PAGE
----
The Jews were so enraged by that statement that they ended the argument.  In their minds, there was only one thing to do.  They must stone Him to death.  Verse 59 says, “they picked up stones to stone Him”.  The word “stones” means “heavy stones”.  This was taking place in the temple, and it’s not surprising that large stones were lying around on the ground.  This temple of Herod the Great was not yet completed and construction was still going on inside the building.  How fortunate for them!  Jesus just offered them another opportunity to turn to Him but they rejected it by preparing to stone Him to death inside the temple without even holding a trial.

It would take a miracle for Jesus to escape and that’s just what happened.  Verse 59 says, “Jesus hid Himself, and went out of the temple.”  The Greek text says that Jesus “was hidden”   We don’t know whether Jesus became invisible or just walked through their midst undetected.  Either way, He escaped from them again.  It was not yet His time to die, and His heavenly Father overruled their plans again.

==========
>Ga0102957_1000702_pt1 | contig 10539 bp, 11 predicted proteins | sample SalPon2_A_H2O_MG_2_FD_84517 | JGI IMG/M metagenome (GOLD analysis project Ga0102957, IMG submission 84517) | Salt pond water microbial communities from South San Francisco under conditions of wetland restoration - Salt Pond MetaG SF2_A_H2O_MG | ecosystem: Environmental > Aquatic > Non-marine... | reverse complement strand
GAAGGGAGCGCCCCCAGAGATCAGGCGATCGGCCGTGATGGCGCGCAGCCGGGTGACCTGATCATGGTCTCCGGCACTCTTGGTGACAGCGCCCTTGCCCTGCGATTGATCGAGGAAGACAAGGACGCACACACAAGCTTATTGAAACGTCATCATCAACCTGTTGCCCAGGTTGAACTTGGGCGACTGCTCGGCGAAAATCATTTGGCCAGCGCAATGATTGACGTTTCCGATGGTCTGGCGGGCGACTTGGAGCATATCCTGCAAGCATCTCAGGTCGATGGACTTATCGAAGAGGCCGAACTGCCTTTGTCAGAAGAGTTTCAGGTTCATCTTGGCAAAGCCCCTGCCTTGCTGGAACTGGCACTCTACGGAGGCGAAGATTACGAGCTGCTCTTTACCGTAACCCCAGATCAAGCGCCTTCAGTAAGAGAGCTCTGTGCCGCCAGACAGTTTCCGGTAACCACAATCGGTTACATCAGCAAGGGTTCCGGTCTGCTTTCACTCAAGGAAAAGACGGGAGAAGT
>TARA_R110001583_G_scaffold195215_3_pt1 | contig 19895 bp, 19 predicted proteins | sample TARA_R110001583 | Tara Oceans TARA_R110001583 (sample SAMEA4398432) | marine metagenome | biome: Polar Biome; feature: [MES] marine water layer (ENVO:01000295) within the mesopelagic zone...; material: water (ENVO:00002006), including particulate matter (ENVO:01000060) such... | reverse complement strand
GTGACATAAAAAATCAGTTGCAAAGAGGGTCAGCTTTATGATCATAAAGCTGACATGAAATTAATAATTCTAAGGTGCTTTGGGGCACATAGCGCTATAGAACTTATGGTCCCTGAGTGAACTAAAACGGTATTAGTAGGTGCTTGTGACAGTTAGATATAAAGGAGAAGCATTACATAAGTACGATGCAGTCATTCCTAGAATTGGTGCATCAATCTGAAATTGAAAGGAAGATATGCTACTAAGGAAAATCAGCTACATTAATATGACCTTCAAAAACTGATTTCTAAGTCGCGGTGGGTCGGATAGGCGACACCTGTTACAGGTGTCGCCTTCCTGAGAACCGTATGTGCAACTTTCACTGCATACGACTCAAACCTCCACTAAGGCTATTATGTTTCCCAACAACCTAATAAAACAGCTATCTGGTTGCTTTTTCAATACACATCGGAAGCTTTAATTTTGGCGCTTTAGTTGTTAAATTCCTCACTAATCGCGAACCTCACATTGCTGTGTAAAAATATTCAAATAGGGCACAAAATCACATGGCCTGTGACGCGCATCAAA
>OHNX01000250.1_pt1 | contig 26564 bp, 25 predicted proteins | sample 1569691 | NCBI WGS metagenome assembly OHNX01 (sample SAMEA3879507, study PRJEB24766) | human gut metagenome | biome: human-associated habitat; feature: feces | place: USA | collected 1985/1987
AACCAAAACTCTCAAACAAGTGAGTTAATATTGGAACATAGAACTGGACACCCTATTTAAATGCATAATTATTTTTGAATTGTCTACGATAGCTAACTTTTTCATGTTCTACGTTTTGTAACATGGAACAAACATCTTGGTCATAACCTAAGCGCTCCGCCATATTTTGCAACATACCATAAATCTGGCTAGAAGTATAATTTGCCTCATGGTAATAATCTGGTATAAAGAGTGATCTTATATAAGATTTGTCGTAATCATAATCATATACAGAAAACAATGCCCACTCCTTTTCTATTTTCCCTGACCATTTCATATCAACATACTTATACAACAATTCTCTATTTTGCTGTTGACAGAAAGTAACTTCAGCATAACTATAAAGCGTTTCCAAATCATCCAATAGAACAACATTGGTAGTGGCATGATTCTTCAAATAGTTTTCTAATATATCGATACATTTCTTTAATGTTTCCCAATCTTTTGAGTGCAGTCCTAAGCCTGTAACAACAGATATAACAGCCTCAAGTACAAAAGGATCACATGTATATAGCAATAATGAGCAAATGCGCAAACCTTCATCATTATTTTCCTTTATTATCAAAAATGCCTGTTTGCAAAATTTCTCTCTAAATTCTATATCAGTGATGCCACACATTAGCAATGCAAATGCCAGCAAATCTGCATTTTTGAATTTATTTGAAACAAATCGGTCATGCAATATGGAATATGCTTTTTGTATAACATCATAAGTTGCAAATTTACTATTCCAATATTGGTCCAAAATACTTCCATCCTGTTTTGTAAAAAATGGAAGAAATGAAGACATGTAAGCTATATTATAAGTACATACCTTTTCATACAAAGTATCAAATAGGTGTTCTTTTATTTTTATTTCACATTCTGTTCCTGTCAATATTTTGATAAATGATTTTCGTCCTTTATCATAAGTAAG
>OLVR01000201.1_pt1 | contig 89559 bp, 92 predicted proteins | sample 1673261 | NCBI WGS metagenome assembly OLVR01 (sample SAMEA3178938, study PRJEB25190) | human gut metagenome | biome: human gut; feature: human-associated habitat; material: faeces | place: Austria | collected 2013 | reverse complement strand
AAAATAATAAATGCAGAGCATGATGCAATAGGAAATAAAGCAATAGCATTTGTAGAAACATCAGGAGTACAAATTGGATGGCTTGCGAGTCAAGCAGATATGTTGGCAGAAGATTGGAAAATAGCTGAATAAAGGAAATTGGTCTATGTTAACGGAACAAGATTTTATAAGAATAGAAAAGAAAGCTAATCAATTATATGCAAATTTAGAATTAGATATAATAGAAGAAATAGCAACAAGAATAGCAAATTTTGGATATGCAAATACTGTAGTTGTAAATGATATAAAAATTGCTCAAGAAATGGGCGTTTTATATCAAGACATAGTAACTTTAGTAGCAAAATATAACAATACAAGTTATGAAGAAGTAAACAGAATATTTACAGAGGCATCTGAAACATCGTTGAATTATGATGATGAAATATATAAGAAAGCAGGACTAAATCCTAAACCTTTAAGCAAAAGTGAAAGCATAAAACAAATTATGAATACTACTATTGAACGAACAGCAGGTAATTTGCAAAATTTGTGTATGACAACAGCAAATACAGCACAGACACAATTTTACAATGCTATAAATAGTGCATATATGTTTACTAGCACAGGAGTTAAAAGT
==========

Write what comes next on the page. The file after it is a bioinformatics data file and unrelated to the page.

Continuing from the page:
As it was in that day, so it is today.  There are many who refuse to acknowledge the claims of Christ and refuse to follow Him.  Many use insults and sarcasm when they speak of Him, and use His name as a swear word.  Nevertheless, knowing all the things that people would say about Him then and now, Jesus willingly chose to die on that cross as a perfect sacrifice for our sins out of love for each one of us.  Would you be willing to reconsider the things you think and say about the Lord Jesus Christ and ask Him to give you a change of mind and heart?  He has never stopped loving you in spite of your thoughts, your words, and your actions directed against Him.  Don’t continue to deprive yourself of the love, the joy, the peace, the purpose, and the freedom from the fear of death that only He can and will give you if you put your trust in Him.  Ask any committed Christians whether or not this is so from their own experience.

If you are a genuine follower of Jesus Christ, here is a question for you to consider and answer for yourself.  This past year, if someone had paid you ten dollars for every kind word you ever spoke about other people, and also collected five dollars for every unkind word, would you be rich or poor today?  Ephesians 4:31-32 says, “Let all bitterness and wrath and anger and clamor and slander be put away from you, along with all malice.  And be kind to one another, tender-hearted, forgiving each other, just as God in Christ also has forgiven you.”


Welcome to this completed project:  John 8:48-59.  I hope you will visit this neighborhood again.